Merely installing a spare card, therefore, might introduce unanticipated operation that goes unnoticed until a particular situation arises. Even a known incompatibility can result in expensive downtime until a suitable guru can be located to coordinate the mismatched parts and programs. Even the best guru can have his hands tied until a vintage DOS-based computer can be found to run the outdated software needed to update the equipment. The bottom line here is that although you have lots of spare parts on hand, they must be 100% compatible. Will you be able to determine compatibility in real time while costly production slams to a halt? If not, then now's the time to work out a better plan.
Fused ESTOP/LOTOAlthough ESTOP and LOTO sound like space-age cartoon characters, they’re better known as emergency stop and lockout-tagout â€“- two essential components in any reliable control system. Both relate to halting an industrial machine or process effectively. However, ESTOP and LOTO serve significantly different purposes that can inadvertently work against each other if improperly coordinated. Careful consideration during initial design and later modification is essential for reliable control-system operation and maintenance.
ESTOP is aimed at producing a safe and immediate shutdown during any phase of operation. Its primary goal is minimizing harm to people, property, production and the planet. The details of performing an ESTOP vary greatly among situations, ranging from very simple (as in a drill press) to very complex (as in a roller coaster). Regardless of any particular design, every ESTOP system shares the common feature of simple and latched activation: once you push the red mushroom, it activates a safe mode, and nothing short of a manual reset will restart it.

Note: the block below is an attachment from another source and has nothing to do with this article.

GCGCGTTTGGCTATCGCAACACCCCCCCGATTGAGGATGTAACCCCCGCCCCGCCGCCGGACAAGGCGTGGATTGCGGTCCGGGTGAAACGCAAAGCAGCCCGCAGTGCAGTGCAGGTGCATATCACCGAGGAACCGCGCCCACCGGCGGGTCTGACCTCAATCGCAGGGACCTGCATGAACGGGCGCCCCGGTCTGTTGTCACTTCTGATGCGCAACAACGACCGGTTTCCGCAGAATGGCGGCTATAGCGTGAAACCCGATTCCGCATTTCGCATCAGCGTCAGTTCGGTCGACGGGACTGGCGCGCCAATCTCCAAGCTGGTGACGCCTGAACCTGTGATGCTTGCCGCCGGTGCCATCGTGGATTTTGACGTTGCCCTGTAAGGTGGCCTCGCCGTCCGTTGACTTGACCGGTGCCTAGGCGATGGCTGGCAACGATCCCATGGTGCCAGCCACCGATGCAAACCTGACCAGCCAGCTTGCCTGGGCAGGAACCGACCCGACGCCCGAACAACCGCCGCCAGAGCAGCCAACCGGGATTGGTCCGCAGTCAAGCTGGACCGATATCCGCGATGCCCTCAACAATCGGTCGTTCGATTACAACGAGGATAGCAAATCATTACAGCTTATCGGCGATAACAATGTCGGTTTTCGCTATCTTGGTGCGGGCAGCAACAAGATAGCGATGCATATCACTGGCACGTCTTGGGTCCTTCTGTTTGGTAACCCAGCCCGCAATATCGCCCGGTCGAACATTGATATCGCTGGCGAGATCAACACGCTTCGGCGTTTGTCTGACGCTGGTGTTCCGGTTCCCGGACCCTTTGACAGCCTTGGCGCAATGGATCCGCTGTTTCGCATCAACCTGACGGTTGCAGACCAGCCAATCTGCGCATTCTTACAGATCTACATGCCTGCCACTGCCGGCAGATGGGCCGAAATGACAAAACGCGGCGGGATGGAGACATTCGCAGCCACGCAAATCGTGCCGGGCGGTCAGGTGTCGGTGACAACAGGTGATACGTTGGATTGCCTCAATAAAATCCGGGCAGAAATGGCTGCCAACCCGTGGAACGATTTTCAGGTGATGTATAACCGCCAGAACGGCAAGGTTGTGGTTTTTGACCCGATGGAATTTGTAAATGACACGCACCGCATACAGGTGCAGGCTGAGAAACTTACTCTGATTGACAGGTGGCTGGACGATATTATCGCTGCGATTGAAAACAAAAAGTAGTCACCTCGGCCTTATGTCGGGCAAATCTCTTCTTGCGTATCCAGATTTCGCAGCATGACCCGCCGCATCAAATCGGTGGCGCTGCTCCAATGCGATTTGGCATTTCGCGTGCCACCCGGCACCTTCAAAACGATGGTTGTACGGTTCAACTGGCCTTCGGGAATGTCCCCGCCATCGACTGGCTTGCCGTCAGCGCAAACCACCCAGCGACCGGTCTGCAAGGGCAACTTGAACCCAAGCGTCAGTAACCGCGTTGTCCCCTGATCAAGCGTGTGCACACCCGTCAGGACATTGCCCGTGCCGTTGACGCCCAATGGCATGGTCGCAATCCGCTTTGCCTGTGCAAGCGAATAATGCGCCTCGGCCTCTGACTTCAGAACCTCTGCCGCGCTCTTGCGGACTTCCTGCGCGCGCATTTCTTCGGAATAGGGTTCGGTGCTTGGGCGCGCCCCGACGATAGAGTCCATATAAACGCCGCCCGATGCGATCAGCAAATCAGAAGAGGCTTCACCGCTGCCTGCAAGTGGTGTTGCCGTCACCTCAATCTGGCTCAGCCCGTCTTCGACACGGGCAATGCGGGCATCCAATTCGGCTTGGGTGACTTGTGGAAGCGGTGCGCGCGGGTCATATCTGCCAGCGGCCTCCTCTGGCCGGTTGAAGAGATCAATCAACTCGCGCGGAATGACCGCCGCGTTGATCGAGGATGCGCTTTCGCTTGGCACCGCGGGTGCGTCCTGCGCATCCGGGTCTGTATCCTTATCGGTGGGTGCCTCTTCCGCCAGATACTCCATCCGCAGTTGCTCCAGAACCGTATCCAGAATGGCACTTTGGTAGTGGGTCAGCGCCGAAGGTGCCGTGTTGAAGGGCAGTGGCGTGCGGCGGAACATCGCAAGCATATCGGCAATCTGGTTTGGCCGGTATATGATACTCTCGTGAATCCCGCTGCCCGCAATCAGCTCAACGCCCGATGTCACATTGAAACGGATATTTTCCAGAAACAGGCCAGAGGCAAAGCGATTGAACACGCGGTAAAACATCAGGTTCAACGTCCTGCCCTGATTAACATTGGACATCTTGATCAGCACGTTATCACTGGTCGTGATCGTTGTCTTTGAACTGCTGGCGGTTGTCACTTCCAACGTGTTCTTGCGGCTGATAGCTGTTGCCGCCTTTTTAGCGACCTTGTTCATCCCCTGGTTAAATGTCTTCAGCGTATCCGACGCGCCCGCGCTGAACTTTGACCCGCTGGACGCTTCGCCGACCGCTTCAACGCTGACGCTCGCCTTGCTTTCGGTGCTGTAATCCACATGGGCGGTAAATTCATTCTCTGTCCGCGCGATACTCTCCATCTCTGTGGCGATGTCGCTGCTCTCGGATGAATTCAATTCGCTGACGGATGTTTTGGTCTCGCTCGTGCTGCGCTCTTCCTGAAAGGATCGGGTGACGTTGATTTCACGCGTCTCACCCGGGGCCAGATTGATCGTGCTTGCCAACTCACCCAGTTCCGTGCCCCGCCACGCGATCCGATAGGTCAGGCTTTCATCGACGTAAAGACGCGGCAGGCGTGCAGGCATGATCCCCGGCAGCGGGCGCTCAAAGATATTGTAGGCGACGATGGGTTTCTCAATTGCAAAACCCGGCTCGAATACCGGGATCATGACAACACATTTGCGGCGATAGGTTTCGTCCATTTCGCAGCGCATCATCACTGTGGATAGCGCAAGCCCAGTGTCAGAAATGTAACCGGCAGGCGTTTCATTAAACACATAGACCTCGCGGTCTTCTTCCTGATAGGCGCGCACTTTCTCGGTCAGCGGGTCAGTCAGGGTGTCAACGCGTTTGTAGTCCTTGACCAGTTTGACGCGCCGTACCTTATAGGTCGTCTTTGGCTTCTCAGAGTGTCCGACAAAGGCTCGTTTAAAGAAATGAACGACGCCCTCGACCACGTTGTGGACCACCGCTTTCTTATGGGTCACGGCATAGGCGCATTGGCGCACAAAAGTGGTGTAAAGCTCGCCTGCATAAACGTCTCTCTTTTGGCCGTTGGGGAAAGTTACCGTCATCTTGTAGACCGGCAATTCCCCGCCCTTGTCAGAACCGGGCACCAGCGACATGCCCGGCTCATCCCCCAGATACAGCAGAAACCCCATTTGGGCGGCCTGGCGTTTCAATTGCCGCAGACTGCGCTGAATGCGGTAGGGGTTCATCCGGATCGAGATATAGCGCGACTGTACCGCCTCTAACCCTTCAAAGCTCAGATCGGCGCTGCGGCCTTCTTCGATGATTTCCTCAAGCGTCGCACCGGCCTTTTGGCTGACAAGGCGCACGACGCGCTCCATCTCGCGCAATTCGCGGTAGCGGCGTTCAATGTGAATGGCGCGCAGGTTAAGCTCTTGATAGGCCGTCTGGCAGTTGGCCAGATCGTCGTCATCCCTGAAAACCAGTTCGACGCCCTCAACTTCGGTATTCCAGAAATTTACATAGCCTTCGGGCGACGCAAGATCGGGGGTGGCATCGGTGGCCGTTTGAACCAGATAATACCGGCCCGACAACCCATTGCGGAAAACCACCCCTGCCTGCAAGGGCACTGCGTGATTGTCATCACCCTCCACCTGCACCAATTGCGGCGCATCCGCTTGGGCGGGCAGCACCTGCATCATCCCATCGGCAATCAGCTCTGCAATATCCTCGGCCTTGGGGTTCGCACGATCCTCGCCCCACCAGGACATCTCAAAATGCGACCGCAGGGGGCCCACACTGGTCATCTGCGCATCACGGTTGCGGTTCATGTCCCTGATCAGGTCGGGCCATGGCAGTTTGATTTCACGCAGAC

LOTO, on the other hand, affects nonoperational maintenance concerns that are generally handled by specifically trained maintenance staff. LOTO usually occurs via a preplanned process rather than as a single action, and applies primarily to offline equipment. Although some aspects of ESTOP and LOTO often overlap, a major philosophy difference is that ESTOP doesn’t demand relief of stored energy. In fact, stored energy is often required during ESTOP to prevent undesired motion.
Alternately, LOTO requires removal of all energy sources, such as electrical, pneumatic, hydraulic and mechanical. LOTO also requires a means to test its effectiveness before maintenance begins. That particular aspect is one area that can affect control-system reliability when ESTOP and LOTO functions overlap.
I once analyzed an accident involving mixed ESTOP and LOTO that occurred on a hydraulically powered foundry conveyor. The incident began when a maintenance worker used ESTOP to halt the power source and disable the actuator controls before servicing a high-pressure hose. Although the machine appeared dormant while the controls were tested, the energy trapped within the system was enough to remove his arm when the hose was disconnected.
One flaw in that LOTO process was the incorrect use of ESTOP to disable the solenoid valves. Subsequent testing after the ESTOP suggested that the conveyor was inert, but only the controls were dormant. The use of ESTOP, rather than a separate LOTO control mode, blocked the means to relieve the trapped pressure and properly check for stored energy.